The E55 has onboard Assisted GPS plus a digital compass and as a result comes pre-loaded with Nokia’s Maps navigation software. It’s fast to get a lock on your position and while Nokia Maps isn’t our favourite navigation app, it does work well. And because the maps are downloaded on-demand from the server they’re as up-to-date as possible.
Of course, with its QWERTY keypad, this handset is aimed at those who frequently use email while on the go. Setting the phone up to work with our Gmail account was very fast and uncomplicated and once everything is configured you can quickly jump to the email client by just hitting the dedicated messaging button on the front of the phone from within any menu or application, which is neat.
The email app is very straightforward to use and makes it easy to search your mail box or quickly sort emails by a range of options including date, sender or subject. You can also have the phone read out messages in a synthesised voice, which may come in handy from time to time.
Manufacturers don’t tend to go the whole hog with cameras on their business phones, but the shooter Nokia has used on the E55 is not too shabby. It’s got a pretty standard 3.2-megapxel resolution, but it does have an LED flash and it actually takes quite decent shots. Unlike many recent smartphones, the E55 also has a front-facing camera for video calling if you feel the need.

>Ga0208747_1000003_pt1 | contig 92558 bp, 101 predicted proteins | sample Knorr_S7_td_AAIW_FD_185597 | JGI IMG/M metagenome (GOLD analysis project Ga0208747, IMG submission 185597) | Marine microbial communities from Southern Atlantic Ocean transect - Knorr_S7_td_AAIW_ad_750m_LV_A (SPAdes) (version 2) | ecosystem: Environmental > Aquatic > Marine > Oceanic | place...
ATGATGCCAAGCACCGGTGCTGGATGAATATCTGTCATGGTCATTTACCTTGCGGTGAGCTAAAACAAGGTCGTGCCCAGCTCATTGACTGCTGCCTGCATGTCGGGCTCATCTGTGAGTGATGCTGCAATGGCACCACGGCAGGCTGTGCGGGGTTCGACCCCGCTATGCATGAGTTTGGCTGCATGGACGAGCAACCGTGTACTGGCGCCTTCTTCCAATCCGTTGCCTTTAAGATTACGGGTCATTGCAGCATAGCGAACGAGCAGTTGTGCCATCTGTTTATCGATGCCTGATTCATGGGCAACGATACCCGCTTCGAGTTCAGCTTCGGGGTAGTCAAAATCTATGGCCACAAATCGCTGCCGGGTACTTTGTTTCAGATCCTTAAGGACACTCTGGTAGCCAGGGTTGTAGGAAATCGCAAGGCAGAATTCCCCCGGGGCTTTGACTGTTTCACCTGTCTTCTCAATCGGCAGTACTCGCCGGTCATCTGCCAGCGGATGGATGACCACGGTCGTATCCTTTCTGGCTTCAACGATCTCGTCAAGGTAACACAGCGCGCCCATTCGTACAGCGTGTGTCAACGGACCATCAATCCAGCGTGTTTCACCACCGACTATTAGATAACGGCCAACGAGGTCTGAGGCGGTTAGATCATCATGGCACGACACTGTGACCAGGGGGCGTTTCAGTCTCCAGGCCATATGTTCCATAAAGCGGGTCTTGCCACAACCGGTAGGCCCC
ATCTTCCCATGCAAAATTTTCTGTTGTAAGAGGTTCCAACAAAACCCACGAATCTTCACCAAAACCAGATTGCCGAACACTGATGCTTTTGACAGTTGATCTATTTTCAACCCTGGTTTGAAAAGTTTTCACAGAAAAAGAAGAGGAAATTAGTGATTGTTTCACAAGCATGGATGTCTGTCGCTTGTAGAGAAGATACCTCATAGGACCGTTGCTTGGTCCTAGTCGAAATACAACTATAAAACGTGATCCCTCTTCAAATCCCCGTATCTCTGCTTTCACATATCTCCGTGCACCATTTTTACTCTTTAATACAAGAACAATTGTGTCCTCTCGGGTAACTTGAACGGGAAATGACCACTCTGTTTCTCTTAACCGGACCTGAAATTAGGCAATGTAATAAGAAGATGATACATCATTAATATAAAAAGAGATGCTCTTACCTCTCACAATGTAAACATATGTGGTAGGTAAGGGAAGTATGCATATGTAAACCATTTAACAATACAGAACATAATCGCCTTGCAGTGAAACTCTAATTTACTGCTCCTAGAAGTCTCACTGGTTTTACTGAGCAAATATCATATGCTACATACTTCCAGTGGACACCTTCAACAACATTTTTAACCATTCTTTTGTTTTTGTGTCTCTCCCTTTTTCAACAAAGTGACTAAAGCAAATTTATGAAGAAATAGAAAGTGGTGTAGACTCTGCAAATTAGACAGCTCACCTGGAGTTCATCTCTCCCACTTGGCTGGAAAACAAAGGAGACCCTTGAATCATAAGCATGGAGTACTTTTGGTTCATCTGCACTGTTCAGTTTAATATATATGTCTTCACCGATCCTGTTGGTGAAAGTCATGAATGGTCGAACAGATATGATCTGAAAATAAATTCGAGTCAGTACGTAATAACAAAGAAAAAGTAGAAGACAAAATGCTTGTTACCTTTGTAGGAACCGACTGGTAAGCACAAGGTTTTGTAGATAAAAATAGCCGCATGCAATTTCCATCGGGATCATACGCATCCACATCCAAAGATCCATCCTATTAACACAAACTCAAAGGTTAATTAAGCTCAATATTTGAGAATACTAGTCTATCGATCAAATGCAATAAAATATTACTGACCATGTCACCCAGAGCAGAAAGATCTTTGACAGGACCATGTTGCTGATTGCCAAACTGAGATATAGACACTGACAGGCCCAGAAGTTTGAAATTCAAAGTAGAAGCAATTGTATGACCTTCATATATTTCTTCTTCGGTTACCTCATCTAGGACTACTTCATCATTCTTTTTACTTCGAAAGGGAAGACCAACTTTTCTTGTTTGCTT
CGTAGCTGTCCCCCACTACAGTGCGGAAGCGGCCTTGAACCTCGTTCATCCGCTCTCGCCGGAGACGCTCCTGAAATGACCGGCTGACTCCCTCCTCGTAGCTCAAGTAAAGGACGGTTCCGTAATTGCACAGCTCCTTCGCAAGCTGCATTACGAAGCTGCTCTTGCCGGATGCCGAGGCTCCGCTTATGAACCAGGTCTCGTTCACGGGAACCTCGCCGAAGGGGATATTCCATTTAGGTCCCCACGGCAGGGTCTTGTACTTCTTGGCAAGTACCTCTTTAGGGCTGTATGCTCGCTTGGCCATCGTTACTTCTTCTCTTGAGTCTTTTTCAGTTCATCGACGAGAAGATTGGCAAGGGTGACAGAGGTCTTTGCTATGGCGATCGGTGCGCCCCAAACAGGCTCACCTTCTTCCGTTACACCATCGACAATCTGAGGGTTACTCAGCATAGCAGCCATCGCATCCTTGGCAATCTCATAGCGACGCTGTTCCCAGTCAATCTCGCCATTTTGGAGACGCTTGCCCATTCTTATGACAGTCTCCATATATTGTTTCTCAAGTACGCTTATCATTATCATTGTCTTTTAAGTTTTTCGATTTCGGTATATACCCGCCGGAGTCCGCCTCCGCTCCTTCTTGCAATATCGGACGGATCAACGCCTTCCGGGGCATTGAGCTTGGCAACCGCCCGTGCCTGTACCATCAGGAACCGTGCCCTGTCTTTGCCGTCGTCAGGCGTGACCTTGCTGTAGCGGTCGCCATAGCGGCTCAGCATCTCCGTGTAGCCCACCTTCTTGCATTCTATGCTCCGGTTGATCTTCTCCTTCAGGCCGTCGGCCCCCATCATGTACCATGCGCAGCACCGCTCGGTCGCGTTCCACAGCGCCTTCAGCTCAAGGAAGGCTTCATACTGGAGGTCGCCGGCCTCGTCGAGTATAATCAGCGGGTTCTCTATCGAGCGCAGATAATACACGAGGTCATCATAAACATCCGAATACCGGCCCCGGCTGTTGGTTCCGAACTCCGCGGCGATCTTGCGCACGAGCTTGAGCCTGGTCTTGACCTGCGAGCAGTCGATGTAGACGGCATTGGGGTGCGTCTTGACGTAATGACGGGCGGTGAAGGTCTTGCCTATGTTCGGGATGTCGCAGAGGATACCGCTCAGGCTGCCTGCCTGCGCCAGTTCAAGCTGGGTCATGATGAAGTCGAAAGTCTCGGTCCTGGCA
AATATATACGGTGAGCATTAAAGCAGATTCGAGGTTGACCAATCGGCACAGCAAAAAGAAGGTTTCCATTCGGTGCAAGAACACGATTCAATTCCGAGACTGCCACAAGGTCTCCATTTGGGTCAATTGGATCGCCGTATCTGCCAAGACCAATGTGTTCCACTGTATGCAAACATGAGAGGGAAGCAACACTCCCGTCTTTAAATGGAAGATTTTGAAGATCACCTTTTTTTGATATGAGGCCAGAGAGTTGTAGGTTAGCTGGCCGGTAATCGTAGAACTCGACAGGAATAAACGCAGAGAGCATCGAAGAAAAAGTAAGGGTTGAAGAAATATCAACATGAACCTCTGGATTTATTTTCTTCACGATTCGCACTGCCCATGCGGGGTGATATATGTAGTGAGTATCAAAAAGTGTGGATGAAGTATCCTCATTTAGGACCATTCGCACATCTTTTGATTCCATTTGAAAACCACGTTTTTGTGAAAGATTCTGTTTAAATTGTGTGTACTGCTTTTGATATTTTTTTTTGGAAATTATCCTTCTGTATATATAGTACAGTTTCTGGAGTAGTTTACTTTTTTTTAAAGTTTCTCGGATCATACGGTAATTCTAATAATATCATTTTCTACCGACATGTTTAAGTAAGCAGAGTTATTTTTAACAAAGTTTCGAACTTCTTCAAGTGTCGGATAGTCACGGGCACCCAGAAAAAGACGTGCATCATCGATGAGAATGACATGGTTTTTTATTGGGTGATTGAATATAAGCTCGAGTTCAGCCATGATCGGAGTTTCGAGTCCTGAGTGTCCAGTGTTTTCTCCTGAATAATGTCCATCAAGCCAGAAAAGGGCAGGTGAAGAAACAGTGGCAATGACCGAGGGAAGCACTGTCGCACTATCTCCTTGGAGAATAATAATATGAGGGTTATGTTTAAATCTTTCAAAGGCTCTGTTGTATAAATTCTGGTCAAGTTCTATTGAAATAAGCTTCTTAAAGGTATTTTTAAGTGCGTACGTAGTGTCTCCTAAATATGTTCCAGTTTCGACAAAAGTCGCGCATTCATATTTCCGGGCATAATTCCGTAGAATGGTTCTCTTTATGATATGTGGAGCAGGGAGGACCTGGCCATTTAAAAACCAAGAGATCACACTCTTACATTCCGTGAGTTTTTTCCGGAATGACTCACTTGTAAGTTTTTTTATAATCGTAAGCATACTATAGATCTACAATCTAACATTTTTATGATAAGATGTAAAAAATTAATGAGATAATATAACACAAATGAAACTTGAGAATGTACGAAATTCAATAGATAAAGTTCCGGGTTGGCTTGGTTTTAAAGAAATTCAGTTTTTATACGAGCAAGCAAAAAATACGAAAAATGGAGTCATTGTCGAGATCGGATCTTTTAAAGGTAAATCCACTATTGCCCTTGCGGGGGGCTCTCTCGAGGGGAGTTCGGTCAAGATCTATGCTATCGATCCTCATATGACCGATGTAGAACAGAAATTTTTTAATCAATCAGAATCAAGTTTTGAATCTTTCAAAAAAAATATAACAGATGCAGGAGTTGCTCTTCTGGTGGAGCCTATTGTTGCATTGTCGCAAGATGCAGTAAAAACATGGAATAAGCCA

As with most Nokias, the E55’s call quality was hard to fault. The phone has good reception and is able to hold onto a decent signal even in weaker areas. The earpiece and mic both produce crisp and clean sound for the most part and the speakerphone also works well, picking up voices at a decent distance so you don’t have to be standing over it to be able to hold a normal conversation.
Traditionally, battery life has been one of the strengths of the E-series and thankfully the E55 is no different in this regard. Nokia quotes a talk-time of eight hours and standby time of up to 23 days, but obviously these are maximum figures so if you hammer it with 3G downloads, Wi-Fi usage and by using the GPS chip you’re likely to reduce this by a significant margin. However, during our time with the phone using a range of its core features we got around two and a half days from it before it needed a charge, which is pretty impressive by smartphone standards.
Nokia’s phones have been a bit hit and miss of late, but it has to be said that the E-series has remained consistently strong throughout this period and the E55 continues this trend. Its combination of large screen, very usable keyboard and impressive messaging capabilities make it a good choice for those who are happy to stick with a traditional candybar design.
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